O-Methyleriodictyol had a very good binding ability to the target CYP1B1. Human cytochrome P450 1B1 (CYP1B1) is an extrahepatic heme-containing monooxygenase. It plays an important role in the pathogenesis of hormone-related cancers and is responsible for anti-cancer drug resistance [41]. Cytochrome P4501B1 (CYP1B1) is elevated in breast cancer [42]. CYP1B1 enhances cell proliferation by inducing cell cycle transition and inhibiting cellular apoptosis in endometrial and breast cancer [43]. Inhibition of CYP1B1 activity is considered as an approach in cancer chemoprevention and cancer chemotherapy.


In summary, On the basis of network pharmacology and molecular docking, we predicted eight critical targets from the complex network analysis and provided a comprehensive explanation of the therapeutic mechanism of RT for BC, which may be related to proliferation, apoptosis, and immunity. In addition, ESR1, CYP19A1, HSD17B1, SHBG, CYP17A1, ESR2, AR and CYP1B1 signaling pathway may be critical for treating BC. Mandenol, 7-O-Methyleriodictyol, Beta-sitosterol, Stigmasterol, Truflex OBP, CLR and Sitosteryl acetate may be the main active ingredients of RT. Our research provides new ideas for the treatment of BC. However, further in vivo and in vitro experimental verification is expected to be conducted in the future.

Author’s Contribution

Conceptualization, methodology, software, data curation, original draft preparation, Yolanda Sun; validation, formal analysis, writing review and editing, visualization and supervision, Chunguang Sun. All authors have read and agreed to the published version of the manuscript.


This research received no external funding.

Data Availability Statement

  • Our data acquisition method is described in detail and a detailed website link is listed below
  • “TCMSP” at
  • “PubChem” at;
  • “Swiss Target Prediction” at
  • “UniProt” at;
  • “DrugBank” at
  • “GeneCards” at
  • “OMIM” at
  • “bioinformatics” at
  • “STRING” at
  • “DAVID” at
  • “RCSB Protein Data Bank” at
  • “AutoDockTools1.5.6”at
  • “Open Babel version 3.1.1” at

Conflicts of Interest

The authors declare no conflict of interest.


  1. Zhu JW, Charkhchi P, Adekunte S, Akbari MR (2023) What Is Known about Breast Cancer in Young Women? Cancers (Basel) 15: 1917.
  2. Hao DC, He CN, Shen J, Xiao PG (2017) Anticancer Chemodiversity of Ranunculaceae Medicinal Plants: Molecular Mechanisms and Functions. Current genomics 18: 39-59.
  3. Hao DC, Xiao PG, Ma HY, Peng Y, He CN (2015) Mining chemodiversity from biodiversity: pharmacophylogeny of medicinal plants of the Ranunculaceae. Chin J Nat Med 13: 507-520.
  4. Sun DL, Xie HB, Xia YZ (2013) A study on the inhibitory effect of polysaccharides from Radix ranunculus ternati on human breast cancer MCF-7 cell lines. Afr J Tradit Complement Altern Med 10: 439-443.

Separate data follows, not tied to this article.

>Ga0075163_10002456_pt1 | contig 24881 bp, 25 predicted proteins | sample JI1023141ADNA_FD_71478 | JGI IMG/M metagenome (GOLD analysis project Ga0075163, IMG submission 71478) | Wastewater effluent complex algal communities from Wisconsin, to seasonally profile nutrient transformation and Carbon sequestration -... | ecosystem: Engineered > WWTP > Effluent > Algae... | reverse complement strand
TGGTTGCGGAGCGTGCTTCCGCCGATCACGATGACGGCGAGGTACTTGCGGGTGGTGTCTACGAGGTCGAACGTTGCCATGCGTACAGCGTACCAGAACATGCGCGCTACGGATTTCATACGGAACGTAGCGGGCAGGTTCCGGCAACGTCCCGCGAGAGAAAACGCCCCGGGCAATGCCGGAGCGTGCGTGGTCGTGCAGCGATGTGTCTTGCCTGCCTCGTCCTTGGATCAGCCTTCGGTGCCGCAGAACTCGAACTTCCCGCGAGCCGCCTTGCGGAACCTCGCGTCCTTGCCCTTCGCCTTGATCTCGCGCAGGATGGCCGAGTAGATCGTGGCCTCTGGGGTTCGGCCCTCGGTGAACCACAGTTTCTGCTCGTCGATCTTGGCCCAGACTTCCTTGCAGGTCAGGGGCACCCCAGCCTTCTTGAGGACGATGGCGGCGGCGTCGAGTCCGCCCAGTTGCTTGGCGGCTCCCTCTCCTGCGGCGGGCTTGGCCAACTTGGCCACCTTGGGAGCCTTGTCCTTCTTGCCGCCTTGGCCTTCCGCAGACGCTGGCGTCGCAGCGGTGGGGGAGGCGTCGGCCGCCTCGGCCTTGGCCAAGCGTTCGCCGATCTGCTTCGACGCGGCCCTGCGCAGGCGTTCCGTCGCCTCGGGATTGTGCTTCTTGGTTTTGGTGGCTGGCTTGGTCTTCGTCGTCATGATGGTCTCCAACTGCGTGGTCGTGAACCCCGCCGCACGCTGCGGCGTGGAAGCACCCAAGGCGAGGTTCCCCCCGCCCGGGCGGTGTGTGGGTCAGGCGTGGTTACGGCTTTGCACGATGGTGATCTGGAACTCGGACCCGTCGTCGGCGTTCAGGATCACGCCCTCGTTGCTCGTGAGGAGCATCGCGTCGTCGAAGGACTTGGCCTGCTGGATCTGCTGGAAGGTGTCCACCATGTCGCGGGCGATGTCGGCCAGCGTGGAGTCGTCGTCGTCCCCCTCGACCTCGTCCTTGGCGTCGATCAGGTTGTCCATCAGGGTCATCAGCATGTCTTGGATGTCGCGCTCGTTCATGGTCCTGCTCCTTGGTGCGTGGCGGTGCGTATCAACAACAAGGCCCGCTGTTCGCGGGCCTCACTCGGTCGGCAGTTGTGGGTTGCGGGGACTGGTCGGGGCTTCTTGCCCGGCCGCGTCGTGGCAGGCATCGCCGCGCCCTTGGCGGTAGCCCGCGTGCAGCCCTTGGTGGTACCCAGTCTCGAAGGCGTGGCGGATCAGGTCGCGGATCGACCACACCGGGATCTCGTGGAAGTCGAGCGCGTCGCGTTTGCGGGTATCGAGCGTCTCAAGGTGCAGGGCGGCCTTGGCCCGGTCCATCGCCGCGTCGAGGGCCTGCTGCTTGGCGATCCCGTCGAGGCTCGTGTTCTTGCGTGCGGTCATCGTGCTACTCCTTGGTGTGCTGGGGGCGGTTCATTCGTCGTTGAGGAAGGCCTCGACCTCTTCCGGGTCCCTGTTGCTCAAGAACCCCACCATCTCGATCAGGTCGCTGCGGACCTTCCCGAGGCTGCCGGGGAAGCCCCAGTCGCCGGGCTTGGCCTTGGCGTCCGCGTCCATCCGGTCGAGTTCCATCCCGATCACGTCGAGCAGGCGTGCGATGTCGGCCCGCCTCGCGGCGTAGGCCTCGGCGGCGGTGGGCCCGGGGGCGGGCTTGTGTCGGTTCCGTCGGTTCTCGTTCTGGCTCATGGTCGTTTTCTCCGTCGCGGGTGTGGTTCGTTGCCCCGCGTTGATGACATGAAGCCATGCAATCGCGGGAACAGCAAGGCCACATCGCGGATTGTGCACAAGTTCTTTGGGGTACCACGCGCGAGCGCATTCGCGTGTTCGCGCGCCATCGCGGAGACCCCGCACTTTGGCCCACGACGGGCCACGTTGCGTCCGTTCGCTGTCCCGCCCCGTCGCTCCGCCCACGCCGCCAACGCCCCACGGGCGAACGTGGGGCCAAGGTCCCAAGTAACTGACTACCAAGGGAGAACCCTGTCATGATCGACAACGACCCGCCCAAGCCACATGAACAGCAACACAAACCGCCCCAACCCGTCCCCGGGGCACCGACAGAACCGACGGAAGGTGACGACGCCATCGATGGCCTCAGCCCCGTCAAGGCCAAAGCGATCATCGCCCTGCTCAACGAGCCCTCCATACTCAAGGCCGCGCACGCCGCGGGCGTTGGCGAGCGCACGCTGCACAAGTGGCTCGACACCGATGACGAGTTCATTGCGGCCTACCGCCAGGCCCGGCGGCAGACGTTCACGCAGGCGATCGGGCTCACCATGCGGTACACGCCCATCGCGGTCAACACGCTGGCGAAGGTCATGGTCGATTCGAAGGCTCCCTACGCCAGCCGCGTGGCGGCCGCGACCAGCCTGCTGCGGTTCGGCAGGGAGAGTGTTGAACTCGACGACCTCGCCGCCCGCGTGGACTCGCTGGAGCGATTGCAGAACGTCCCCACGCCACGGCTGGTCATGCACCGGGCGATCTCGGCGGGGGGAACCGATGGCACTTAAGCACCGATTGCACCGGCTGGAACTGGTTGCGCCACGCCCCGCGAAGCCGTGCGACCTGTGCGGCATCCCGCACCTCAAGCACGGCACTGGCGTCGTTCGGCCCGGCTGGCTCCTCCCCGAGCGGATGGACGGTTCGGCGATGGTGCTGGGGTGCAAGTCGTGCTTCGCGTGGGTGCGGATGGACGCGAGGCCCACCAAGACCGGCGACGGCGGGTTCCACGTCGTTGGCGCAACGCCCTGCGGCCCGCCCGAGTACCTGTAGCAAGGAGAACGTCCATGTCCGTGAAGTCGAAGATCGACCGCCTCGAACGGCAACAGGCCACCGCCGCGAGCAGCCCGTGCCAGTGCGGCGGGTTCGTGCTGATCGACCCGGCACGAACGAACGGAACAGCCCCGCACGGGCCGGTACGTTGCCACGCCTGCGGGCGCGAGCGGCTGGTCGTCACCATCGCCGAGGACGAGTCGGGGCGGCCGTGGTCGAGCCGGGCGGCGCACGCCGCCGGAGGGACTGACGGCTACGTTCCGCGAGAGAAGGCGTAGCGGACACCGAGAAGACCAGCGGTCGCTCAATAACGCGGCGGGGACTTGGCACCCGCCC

5. Zhang JH, Wan MR (1993) Toxic effect of Rannuculin on leukemic cells in vitro. Chin J Clin Oncol 12: 941-943.
  6. Chen BC, Hang YY, Chen BR (2002) Advances in medicinal plant Ranunculus ternatus. Chin Wild Plant Res 1: 7-9.
  7. Tong YL, Yang F, Dai GH, Ren ZM, Wang BB (2013) Study on activity in vitro of radix Ranunculus ternati saponins on cell A549 of non-small cell lung cancer. Chin Arch Tradit Chin Med 31: 2181-2184.
  8. Wang AW, Yuan H, Sun PY, Yuan JR, Geng H (2006) Antitumor effect of different extracts from Radix Ranunculcus Ternati in H22 hepatoma mice. Chin New Drugs 15: 971-974.
  9. Fang M, Shinomiya T, Nagahara Y (2020) Cell death induction by Ranunculus ternatus extract is independent of mitochondria and dependent on Caspase-7. 3 Biotech 10: 123.
  10. Zhang B, Wang X, Li S (2013) An Integrative Platform of TCM Network Pharmacology and Its Application on a Herbal Formula, Qing-Luo-Yin. Evid Based Complement Alternat Med 2013: 456747.
  11. McConkey BJ, Sobolev V, Edelman M (2002) The performance of current methods in ligand-protein docking. Current Science 83: 845-855.
  12. Pinzi L, Rastelli G (2019) Molecular Docking: Shifting Paradigms in Drug Discovery. International journal of molecular sciences 20: 4331.
  13. Zhang W, Huai Y, Miao Z, Qian A, Wang Y (2019) Systems Pharmacology for Investigation of the Mechanisms of Action of Traditional Chinese Medicine in Drug Discovery. Front Pharmacol 10: 743.
  14. Szklarczyk D, Morris JH, Cook H, Kuhn M, Wyder S, et al. (2017) The STRING database in 2017: quality-controlled protein-protein association networks, made broadly accessible. Nucleic Acids Res 45: 362-368.
  15. Tang Y, Li M, Wang J, Pan Y, Wu FX (2015) CytoNCA: a cytoscape plugin for centrality analysis and evaluation of protein interaction networks. Biosystems 127: 67-72.
  16. Huang da W, Sherman BT, Lempicki RA (2009) Systematic and integrative analysis of large gene lists using DAVID bioinformatics resources. Nat Protoc 4: 44-57.
  17. Zhang Y, Li X, Guo C, Dong J, Liao L (2020) Mechanisms of Spica Prunellae against thyroid-associated Ophthalmopathy based on network pharmacology and molecular docking. BMC Complement Med Ther 20: 229.
  18. Chen D, Oezguen N, Urvil P, Ferguson C, Dann SM, et al. (2016) Regulation of protein-ligand binding affinity by hydrogen bond pairing. Sci Adv 2: 1501240.
  19. Glass CK, Rosenfeld MG (2000) The coregulator exchange in transcriptional functions of nuclear receptors. Genes Dev 14: 121-141.
  20. Liang Y, Zhang H, Song X, Yang Q (2020) Metastatic Heterogeneity of Breast Cancer: Molecular Mechanism and Potential Therapeutic Targets. Cancer Biol 60: 14-27.